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Personal Finances / Buying or Selling a Home


Subject:  Re: Help on new construction? Date:  6/14/2002  9:05 PM
Author:  PosFCF Number:  43538 of 129163


"In order to avoid any defaulters, my builder also insists the buyer's get a mortgage applied through their financial company .... of course, the buyer is free to close with whomsoever he/she wishes but one application has to be done with the builder's financial company."

I'm not sure I follow the builder's stated reason for forcing you to apply through his mortgage company. If you are approved through a lender for a construction loan, then that lender has already done enough underwriting to know you are not likely to default. Otherwise, they wouldn't issue the first draw. If, by some chance, you are financially unable to qualify to modify into the permanent financing when the home is completed, you wouldn't have been able to qualify with the builder's lender either.

I am uncomfortable with a builder's lender because of several reasons: 1). The builder may be constantly informed of your personal financial information; 2). In any disputes about draws, I believe you have more leverage with a lender who has no ties with the builder; 3). There is no guarantee that the builder's lender is any more qualified than your bank.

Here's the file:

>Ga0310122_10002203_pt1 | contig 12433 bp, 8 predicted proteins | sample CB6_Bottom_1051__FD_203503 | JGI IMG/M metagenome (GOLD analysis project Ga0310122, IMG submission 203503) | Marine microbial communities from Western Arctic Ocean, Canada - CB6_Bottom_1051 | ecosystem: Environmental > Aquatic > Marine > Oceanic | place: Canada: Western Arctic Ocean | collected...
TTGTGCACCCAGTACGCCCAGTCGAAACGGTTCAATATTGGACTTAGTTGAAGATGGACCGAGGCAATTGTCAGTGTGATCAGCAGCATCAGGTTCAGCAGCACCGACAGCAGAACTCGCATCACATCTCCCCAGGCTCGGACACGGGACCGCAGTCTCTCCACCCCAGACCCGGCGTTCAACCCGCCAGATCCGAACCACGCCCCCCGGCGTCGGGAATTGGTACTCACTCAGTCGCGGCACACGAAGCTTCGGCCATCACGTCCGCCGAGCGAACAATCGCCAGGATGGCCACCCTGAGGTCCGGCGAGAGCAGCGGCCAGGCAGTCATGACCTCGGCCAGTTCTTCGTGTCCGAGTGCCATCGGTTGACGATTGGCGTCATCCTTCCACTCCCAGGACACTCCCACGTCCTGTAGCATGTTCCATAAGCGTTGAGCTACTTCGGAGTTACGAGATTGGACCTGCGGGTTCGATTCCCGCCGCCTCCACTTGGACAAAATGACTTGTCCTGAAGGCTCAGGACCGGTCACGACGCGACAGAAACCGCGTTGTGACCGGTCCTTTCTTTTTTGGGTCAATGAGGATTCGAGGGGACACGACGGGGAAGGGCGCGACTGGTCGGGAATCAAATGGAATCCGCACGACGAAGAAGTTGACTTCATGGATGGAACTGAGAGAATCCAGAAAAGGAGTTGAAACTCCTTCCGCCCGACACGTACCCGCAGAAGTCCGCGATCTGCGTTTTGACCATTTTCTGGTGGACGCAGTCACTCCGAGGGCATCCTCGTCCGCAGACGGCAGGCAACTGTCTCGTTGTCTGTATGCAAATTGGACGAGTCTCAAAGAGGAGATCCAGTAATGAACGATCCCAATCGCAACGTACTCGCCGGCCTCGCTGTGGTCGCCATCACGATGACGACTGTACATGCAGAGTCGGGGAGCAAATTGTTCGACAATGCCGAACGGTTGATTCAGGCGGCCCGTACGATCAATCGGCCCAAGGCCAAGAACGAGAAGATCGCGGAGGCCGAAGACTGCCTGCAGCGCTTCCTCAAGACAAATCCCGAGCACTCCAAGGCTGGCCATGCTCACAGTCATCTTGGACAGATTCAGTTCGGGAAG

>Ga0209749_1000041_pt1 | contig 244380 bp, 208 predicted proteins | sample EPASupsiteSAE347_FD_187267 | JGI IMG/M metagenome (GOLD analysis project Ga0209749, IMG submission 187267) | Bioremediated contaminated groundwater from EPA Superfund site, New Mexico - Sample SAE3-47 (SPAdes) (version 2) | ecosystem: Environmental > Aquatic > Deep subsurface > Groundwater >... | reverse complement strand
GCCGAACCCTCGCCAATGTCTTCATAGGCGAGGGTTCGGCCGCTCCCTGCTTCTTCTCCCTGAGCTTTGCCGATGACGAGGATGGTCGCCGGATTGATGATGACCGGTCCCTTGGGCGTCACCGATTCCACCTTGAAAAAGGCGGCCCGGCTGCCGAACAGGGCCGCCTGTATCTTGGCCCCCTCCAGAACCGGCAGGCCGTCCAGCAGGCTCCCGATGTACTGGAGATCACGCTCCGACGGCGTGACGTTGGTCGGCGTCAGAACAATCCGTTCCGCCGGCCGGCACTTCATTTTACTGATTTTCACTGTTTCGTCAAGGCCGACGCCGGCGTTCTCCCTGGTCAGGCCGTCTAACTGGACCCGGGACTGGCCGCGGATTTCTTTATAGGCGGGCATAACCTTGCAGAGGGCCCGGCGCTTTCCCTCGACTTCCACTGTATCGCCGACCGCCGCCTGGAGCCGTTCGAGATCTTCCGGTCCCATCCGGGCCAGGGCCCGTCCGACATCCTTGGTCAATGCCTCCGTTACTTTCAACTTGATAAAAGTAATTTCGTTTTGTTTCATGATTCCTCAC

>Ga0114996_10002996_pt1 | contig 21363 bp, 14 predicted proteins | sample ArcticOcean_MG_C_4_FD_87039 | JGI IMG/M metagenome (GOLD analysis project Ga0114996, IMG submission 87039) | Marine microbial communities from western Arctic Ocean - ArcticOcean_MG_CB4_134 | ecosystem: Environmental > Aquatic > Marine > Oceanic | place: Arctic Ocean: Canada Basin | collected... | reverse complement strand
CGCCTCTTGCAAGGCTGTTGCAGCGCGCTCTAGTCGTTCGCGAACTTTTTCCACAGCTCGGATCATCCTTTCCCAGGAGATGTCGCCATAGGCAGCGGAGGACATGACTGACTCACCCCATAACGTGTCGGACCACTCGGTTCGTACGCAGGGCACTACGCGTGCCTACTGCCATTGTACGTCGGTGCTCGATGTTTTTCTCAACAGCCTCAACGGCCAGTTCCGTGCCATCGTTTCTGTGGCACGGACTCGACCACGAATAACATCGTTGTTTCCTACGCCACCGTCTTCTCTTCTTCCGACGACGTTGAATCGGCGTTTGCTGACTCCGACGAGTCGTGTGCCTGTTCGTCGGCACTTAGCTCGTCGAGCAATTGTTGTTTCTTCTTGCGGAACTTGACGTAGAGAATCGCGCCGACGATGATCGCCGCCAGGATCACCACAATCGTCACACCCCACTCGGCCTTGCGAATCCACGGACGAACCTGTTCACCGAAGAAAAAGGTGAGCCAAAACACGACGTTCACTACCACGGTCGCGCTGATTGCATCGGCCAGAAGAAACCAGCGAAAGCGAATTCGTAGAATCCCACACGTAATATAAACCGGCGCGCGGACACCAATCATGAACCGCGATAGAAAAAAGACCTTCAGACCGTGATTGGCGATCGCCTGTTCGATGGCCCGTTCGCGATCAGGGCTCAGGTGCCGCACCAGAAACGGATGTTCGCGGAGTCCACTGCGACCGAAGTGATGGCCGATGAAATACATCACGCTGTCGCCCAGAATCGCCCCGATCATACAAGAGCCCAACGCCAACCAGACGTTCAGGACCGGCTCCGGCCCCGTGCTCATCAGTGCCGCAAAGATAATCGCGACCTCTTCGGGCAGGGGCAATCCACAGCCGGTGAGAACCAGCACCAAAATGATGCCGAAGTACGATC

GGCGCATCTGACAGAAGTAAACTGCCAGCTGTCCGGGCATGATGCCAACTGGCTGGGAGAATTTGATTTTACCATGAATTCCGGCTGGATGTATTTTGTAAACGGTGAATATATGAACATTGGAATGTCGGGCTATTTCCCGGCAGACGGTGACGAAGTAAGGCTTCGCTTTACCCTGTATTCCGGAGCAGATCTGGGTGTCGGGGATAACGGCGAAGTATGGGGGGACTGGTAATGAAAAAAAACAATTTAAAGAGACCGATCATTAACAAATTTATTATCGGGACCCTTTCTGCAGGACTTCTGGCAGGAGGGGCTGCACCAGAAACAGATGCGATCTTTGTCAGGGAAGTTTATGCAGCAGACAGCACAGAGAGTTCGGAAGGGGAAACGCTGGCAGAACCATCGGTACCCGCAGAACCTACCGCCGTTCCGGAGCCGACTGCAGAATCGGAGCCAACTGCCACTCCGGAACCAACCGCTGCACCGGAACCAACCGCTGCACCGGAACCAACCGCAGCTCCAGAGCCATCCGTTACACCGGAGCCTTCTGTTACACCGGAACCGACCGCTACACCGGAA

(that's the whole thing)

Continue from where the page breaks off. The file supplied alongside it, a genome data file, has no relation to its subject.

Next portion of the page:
Strong-arm tactics raise my warning flags.

Additionally, if you are concerned about your credit scores being impacted by another inquiry due to a credit card application, then you should also be concerned with two loan applications in process at the same time.

If I were faced with this situation, and I still wanted to proceed with this builder, then I think I would get a pre-approval letter from my bank and include it with the contract, and I would strike out the builder's lenders clauses when I made my offer to the builder.

If that failed, I think I would apply for the loan through the bank, apply for the credit card, then apply for the loan through the builder's lender. This way, the lowest score would be with his lender.

As far as locking the rates there is a special rate lock available for construction loans that allows you to lock for 180 days. It is better to lock your rate after you have loan approval so that you are not burning up lock time while waiting for all the processing to get done. Bank rate locks are usually a better deal in my area than a mortgage company's.

I think I would also ask the builder how much he makes from his lender for getting the business.

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